Sunday, August 12, 2012

Food Pond Part 1

We have 2 small ponds which we built over the last couple of years for fish and frogs. This week I got onto our first 'serious' pond which will be an experimental aquaculture pond.

I had dug out the hole a couple of months ago, but we had to wait for the budget to build up to get the liner. It's not cheap, but hopefully will last. Anyway, I thought I'd share what we're doing and how in case it's useful to someone else out there.

THE PLAN: Having read about 'natural pools' which are all the rave in the UK and US I wanted to reproduce something like that for fish. The idea with a natural pool is that if the ratio of plants to exposed surface water area is correct, the pool doesn't need filtration or aeration. Now, this may be different here in Oz as we have far more sun which means more potential algae growth etc, but the idea intrigues me. And I wonder if we may be able to grow some trout - not heaps, just 10 or so in a pond that exists this way. There are many times in the garden where I've broken the 'rules' so to speak, because the books said X wouldn't grow in spot Y. And they did. So I'm giving this a shot - worst case scenario, it doesn't work and I put in a pump.

 I should add a disclaimer - I'm no expert at pond building. This is just the technique that has worked for us (having built a few I've had a little bit of practice) and as for the actual management of the pond and trout we're planning to put into it...... well that will be an experiment so stay tuned!

Ok so first - I dug a large hole! (Obviously!) Not just a hole though, a kidney sort of shape with a deep well in one end, and a 'shelf' that runs along the edge along a lot of the pond.
This provides different depths throughout the pond, and the ledge is where the plants will sit.

I cleared the bottom of the vegetation that had grown there over the last month or so. Apparently when it rots it can produce gases which will cause bubbles and your lining to rise down the track. If you dig your pond and line it straight away though, you won't have to worry about this step.

Next, I lined the bottom of the hole with newspaper and old bits of carpet. This is to prevent any sharp stones or sticks on the bottom making a hole in the lining. I feel pretty confident walking in the pond if I have to now, as the bottom is padded.

Then the liner goes in. I used a 0.7mm EPDM liner. This stuff is TOUGH! We have it in the other ponds and it has withstood a kelpie, a dobermann and geese with their claws. It's very rubbery and stretches. I wouldn't recommend using plain black plastic in Oz. The sun will break it down too quickly, and holes happen too easily. You don't want to be draining your pond to patch it if you can help it.

Fill the pond slowly. The ledge, I filled with fine gravel to anchor plants like water cress etc. Some gravel will be put in the bottom to do the same for bigger plants. NO soil goes in the water. This means the plants will clean the water because they will have to obtain ALL their nutrients from it alone.

Keep filling, levelling as you go if you're like me and didn't use a spirit level. There are some good diagrams which show cross sections of a pond if you look up 'frog pond' in Google images.

Just a tip: When you place your rocks around the pond, either choose large ones whose weight will ensure they don't shift, or make a small depression under the rear half of them so they don't go sliding into the pond when kids, dogs or anything else steps or leans on them. They need to be solid and well locked in. It's worth taking the time to do this bit right, for safety and also to stop rocks falling in and potentially damaging your lining.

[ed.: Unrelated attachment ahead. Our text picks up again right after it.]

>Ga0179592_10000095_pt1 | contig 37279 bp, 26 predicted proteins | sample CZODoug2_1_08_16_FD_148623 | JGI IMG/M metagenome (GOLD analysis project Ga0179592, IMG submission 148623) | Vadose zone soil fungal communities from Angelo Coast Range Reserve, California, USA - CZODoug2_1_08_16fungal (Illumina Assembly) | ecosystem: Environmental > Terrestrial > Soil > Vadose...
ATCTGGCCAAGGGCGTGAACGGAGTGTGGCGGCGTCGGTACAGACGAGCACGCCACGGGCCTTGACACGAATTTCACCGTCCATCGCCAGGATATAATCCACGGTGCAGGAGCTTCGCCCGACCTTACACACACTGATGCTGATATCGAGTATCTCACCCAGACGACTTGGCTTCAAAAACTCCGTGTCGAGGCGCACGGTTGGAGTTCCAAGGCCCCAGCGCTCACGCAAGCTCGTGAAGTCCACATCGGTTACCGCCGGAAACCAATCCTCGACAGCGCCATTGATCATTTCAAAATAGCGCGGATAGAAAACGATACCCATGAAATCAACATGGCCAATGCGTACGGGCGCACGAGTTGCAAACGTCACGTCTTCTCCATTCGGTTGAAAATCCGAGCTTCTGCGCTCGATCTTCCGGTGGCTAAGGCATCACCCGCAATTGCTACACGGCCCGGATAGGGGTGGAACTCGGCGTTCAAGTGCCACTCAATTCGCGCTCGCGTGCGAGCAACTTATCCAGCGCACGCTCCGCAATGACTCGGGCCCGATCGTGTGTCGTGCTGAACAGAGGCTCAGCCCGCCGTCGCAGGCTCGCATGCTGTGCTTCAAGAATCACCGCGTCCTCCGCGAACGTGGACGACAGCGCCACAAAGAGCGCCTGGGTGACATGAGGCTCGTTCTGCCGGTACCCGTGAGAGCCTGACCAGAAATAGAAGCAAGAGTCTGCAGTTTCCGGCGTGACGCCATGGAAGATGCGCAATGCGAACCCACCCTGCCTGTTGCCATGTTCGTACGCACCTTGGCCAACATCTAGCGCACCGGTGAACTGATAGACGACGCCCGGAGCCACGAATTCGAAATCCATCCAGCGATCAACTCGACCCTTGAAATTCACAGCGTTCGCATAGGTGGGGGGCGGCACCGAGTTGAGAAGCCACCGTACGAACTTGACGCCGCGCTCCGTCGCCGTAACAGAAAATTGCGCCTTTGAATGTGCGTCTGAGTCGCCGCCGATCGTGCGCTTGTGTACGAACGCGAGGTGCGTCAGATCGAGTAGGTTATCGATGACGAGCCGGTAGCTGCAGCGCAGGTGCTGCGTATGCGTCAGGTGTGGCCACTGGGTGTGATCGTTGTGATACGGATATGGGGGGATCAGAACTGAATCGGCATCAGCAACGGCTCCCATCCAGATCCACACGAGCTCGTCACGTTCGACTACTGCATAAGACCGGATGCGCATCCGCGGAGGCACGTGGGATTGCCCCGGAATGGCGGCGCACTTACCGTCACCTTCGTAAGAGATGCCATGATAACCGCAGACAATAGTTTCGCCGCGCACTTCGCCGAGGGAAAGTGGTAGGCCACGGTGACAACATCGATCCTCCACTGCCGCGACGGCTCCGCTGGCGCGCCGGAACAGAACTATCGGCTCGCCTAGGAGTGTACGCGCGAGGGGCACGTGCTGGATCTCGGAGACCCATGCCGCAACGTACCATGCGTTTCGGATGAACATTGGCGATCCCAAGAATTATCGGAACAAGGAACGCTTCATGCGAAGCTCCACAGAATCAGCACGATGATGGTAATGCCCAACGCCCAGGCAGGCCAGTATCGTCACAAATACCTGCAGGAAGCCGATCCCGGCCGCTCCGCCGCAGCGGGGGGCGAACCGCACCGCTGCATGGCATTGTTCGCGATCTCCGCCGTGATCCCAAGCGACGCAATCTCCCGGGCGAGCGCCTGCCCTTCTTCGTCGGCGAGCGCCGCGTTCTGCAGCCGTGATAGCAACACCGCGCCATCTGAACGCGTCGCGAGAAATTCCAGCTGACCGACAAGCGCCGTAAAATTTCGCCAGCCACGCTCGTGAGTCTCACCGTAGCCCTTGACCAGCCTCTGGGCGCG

Once the water reaches the bottom of the rocks, I fold up the lining behind them to make a higher lip, and fill some more so the rocks are partly submerged. I learnt from the other ponds that if you don't do this, then a bit of evaporation will have your rocks sitting proud of the water and your liner showing. Better to have them deeper to begin with so the pond always looks nice!

Heap dirt up behind the liner fold to hold the lip in place, then cover with rocks, dirt etc. Landscape the edge as desired.

I have made an entrance point to the pond which is shallower, and the double ledge acts as shallow stairs. This is for me to get in if I have to, as well as being helpful to the ducks and frogs.

There is also a runoff point on one side of the pond, which will drain excess water in the case of a downpour and direct it to the garden below.

Part 2 in a few days when the rest is done!

Thursday, June 7, 2012

Swale in Action!

I was at work today while it poured, but Hubby thought of me and send me pics of the swale!

It's deeper at one end, which I actually don't feel is a real problem but I might try to even it out a little more.

 You don't appreciate the amount of water that runs off until you catch it. Seriously stoked about this!

A few weeks time and this place should start looking quite different.

Sunday, June 3, 2012

Sweet Potato Harvest

What joy! Dug a hole today for a Pitaya and discovered a decent sized tuber. So we thought we'd dig up the small patch of sweet potatoes. What a haul!
These have got to be my new favourite veg. Looking forward to dinner tomorrow night!

Thursday, May 31, 2012

Swale and 2nd Food Forest

Now that things are in swing in Zones 0-2, it's time to start taking steps in Zone 3. The plan - to have a self-sustaining food forest which doesn't rely on watering - so hardy species down here as opposed to the higher maintennance ones near the house.

The bottom paddock, as we've always called it, has sat barren for the last 15 years. We've let our neighbours sheep through it once or twice to get the vegetation down so the paddock can act as a firebreak, and we've ploughed it once to turn over the weeds but other than that it's just been a plain old paddock.